De-amalgamation bill delivers certainty for NSW councils
Ron Hoenig – Minister for Local Government
Tuesday, 6 February 2024
The NSW Government has introduced new legislation that will remove a major roadblock to council de-amalgamations and ensure local democracy is enshrined in the decision-making process.
The amendments to the Local Government Act 1993, introduced to Parliament today, will provide a new legal pathway for NSW councils seeking to demerge, including those that already have de-amalgamation proposals under consideration.
The amendments repeal the legally flawed section 218CC of the Act and replaces it with a clear and democratic process.
This follows years of failed policy making by the former government that left councils across NSW in limbo and failed to take into account the budgetary impacts for NSW taxpayers on proposed de-amalgamations.
Under the changes, councils wishing to de-amalgamate must develop a robust business case upfront. This must consider the financial impacts and council’s ability to fund de-amalgamation, long-term strategic plans and the service delivery capacity of the new demerged councils.
Councils will also be required to undertake community consultation on the business case.
Upon receipt from a Council, the Minister must forward a business case to the NSW Local Government Boundaries Commission.
Following a subsequent independent review by the NSW Local Government Boundaries Commission, the Minister may then approve a constitutional referendum with a compulsory vote, which would require majority support from local electors to proceed with a de-amalgamation.
In addition, the Government’s Bill provides transition arrangements for councils which have already been approved for demerger by the Minister.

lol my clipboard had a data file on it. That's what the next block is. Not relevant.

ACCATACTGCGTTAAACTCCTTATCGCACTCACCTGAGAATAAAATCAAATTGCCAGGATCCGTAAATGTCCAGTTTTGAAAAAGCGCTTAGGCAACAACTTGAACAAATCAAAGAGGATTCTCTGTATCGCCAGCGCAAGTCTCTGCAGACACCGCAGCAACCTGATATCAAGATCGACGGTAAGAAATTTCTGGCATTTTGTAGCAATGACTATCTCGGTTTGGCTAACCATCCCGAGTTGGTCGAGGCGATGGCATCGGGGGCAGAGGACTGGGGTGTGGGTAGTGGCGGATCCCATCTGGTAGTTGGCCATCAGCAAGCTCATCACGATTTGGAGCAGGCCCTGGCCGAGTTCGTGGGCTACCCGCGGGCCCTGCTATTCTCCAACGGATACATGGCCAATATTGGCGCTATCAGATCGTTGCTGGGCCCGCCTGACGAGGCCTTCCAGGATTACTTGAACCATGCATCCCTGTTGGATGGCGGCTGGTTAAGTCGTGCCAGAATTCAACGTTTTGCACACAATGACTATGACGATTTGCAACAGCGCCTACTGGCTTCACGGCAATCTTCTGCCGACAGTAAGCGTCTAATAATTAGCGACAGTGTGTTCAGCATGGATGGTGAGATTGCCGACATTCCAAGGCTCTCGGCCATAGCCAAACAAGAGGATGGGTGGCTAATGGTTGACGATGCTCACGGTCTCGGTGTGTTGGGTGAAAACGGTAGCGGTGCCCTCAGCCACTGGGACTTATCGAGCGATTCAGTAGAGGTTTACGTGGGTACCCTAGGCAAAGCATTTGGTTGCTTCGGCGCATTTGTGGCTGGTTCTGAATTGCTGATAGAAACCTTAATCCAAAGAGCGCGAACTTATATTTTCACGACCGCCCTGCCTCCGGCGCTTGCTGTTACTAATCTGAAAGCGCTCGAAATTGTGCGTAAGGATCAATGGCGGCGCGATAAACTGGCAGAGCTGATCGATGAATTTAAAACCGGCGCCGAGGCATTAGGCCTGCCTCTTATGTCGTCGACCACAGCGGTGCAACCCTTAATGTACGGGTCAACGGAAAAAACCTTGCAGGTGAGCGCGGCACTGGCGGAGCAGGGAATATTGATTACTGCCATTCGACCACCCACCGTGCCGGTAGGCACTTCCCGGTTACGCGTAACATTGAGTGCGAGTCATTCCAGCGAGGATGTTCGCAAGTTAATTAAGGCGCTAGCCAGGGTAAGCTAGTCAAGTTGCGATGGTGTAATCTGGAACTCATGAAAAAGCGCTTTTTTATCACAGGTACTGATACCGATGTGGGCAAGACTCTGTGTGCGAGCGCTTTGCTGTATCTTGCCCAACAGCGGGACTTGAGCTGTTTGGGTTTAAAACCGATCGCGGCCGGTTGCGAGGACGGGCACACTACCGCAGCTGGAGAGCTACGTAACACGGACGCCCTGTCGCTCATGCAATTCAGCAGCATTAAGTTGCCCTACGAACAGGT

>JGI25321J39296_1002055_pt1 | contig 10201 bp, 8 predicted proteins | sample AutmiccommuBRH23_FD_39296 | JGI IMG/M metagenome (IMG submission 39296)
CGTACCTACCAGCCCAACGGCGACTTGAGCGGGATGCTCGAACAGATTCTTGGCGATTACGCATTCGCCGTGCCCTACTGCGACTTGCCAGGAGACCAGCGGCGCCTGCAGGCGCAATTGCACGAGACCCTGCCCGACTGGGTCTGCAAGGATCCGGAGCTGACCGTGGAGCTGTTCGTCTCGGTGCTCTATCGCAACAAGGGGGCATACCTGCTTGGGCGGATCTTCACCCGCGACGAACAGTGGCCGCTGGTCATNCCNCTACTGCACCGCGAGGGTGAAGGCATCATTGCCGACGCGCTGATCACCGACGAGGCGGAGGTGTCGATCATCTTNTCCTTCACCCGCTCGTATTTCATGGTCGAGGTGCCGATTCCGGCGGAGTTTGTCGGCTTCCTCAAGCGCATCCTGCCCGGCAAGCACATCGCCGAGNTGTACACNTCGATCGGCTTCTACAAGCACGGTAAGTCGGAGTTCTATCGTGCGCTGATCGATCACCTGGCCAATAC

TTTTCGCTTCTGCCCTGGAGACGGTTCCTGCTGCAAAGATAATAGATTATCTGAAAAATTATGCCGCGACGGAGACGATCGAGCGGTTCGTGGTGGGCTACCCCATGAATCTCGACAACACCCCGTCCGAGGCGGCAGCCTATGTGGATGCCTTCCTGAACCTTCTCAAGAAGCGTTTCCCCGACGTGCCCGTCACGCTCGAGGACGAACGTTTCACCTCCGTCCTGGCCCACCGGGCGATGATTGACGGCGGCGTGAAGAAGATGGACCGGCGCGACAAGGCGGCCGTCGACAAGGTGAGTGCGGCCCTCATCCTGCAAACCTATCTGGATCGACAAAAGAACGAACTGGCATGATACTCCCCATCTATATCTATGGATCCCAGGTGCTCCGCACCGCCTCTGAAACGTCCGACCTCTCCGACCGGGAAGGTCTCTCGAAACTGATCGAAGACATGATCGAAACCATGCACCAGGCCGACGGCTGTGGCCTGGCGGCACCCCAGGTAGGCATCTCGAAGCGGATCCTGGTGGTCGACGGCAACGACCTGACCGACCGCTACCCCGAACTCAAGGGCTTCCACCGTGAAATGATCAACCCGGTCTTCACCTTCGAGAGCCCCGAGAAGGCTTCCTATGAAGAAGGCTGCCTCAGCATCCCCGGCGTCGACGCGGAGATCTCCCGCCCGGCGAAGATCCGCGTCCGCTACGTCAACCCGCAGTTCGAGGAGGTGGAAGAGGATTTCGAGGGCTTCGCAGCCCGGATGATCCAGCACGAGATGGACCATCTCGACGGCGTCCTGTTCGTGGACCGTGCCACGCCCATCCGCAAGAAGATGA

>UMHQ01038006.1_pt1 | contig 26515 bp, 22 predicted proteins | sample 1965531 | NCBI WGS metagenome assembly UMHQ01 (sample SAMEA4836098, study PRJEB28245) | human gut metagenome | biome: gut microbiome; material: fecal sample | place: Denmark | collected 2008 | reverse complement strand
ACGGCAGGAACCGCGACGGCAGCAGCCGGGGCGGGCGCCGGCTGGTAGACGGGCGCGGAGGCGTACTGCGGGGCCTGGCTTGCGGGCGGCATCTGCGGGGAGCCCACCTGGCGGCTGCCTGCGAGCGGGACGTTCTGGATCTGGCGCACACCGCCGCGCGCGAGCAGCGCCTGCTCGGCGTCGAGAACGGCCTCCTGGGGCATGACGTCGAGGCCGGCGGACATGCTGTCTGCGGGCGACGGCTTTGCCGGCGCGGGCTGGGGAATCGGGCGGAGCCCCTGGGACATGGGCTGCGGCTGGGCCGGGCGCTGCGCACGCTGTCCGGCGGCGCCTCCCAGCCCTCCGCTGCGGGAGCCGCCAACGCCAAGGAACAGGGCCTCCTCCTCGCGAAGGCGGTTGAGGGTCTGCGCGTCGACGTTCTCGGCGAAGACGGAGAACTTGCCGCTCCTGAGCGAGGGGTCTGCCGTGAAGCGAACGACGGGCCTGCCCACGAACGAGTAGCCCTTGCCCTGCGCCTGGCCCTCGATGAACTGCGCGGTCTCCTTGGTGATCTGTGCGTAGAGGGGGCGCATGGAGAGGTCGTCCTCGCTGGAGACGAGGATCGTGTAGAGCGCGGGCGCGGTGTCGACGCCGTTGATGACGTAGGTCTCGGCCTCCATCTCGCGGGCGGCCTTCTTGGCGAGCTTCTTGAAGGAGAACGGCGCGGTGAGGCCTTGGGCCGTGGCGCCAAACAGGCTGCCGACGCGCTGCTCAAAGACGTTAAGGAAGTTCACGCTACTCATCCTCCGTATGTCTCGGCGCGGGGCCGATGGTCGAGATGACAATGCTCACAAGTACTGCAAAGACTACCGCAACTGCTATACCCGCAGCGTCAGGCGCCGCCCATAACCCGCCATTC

Quotes attributable to Minister for Local Government Ron Hoenig
“The forced amalgamation of NSW councils was a failed and expensive experiment.
“While the NSW Government strongly supports a clear process for councils and communities to exercise their democratic right to pursue de-amalgamation, we also have to be realistic about some of the challenges this brings.
“It’s why one of my main priorities as Local Government Minister has been to find a way to remove the roadblocks posed by the existing demerger process, and give communities the opportunity to decide.
“These amendments the Government has introduced provide a clear path forward for councils wishing to de-amalgamate, providing much more clarity for current and future proposals.
“However, it’s essential that local democracy is enshrined in the decision-making process so that councils and communities are fully informed of the financial and other implications of de-amalgamation.
“The amendments we have introduced are more pragmatic than other legislative proposals being put to Parliament and ensure de-mergers can be effectively managed by councils and that any new councils are financially sustainable.”
Flow chart of the proposed de-amalgamation process here.
MEDIA: Clare Dowswell | Minister Hoenig | 0448 540 073